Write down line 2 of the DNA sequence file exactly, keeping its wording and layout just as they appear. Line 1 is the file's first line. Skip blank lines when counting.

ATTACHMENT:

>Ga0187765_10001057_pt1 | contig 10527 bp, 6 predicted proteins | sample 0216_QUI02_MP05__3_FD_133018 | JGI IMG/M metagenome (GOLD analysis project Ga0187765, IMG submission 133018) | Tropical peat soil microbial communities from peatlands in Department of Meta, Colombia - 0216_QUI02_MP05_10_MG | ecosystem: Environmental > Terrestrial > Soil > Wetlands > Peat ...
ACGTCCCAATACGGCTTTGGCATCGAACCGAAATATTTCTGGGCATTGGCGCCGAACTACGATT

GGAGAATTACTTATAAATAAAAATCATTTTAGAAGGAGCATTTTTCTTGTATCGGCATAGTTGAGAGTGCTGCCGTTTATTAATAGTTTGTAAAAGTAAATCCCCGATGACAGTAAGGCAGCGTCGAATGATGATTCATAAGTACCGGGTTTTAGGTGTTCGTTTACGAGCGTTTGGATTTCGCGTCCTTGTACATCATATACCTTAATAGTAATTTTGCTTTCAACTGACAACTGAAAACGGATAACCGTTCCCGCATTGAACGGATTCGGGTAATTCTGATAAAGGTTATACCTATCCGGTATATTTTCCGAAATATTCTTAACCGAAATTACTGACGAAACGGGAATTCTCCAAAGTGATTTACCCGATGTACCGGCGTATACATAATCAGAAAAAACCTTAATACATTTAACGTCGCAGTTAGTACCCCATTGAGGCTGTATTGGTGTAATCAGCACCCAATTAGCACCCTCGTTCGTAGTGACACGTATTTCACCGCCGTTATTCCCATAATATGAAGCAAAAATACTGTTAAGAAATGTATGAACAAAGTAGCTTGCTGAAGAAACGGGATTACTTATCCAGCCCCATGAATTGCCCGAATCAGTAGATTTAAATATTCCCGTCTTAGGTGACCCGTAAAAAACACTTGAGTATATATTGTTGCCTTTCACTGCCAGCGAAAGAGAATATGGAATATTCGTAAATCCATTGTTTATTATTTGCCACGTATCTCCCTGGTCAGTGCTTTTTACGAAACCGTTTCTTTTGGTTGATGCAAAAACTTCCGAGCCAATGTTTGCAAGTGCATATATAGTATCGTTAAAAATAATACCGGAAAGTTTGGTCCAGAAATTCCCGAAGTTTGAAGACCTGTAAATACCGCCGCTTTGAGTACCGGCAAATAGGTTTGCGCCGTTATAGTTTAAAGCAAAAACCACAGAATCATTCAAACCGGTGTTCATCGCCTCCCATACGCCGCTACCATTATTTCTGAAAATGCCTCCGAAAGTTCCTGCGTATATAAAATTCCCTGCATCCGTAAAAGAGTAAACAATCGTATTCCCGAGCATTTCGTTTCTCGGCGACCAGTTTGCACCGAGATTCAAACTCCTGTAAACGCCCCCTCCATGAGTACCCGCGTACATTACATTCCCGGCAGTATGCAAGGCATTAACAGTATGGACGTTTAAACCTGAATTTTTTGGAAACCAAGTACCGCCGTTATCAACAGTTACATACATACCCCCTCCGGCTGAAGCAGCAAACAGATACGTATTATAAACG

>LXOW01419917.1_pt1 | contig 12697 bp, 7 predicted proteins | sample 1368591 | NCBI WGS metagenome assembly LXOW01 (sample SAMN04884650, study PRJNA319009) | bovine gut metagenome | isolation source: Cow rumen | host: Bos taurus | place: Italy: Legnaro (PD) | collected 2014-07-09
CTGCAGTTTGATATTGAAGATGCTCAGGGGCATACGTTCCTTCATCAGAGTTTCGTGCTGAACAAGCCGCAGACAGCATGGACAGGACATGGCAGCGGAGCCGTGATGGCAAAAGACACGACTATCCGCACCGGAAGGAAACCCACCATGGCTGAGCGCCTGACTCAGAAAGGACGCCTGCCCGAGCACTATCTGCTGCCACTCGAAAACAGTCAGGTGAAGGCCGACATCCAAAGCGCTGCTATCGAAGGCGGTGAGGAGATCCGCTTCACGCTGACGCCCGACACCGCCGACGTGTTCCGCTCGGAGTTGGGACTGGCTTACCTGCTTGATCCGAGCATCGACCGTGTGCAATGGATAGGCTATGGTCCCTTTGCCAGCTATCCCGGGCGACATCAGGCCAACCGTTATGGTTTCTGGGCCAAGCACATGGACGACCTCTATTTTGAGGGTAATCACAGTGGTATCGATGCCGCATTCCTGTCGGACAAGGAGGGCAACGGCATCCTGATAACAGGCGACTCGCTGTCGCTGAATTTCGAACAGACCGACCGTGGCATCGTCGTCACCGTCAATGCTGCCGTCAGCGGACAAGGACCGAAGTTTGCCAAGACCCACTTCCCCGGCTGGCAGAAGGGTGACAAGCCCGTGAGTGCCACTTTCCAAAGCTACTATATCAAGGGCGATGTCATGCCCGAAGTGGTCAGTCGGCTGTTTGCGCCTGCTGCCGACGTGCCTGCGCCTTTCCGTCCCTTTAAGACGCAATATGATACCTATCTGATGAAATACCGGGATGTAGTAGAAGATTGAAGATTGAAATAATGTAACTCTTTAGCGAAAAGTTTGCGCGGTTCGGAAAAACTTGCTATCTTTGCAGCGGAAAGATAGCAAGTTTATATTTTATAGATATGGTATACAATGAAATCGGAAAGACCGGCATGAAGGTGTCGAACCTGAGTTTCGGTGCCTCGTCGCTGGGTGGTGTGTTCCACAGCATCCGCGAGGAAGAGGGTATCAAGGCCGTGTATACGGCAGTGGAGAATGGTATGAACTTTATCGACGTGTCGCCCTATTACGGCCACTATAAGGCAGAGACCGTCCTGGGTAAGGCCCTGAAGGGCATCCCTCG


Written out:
ACGTCCCAATACGGCTTTGGCATCGAACCGAAATATTTCTGGGCATTGGCGCCGAACTACGATT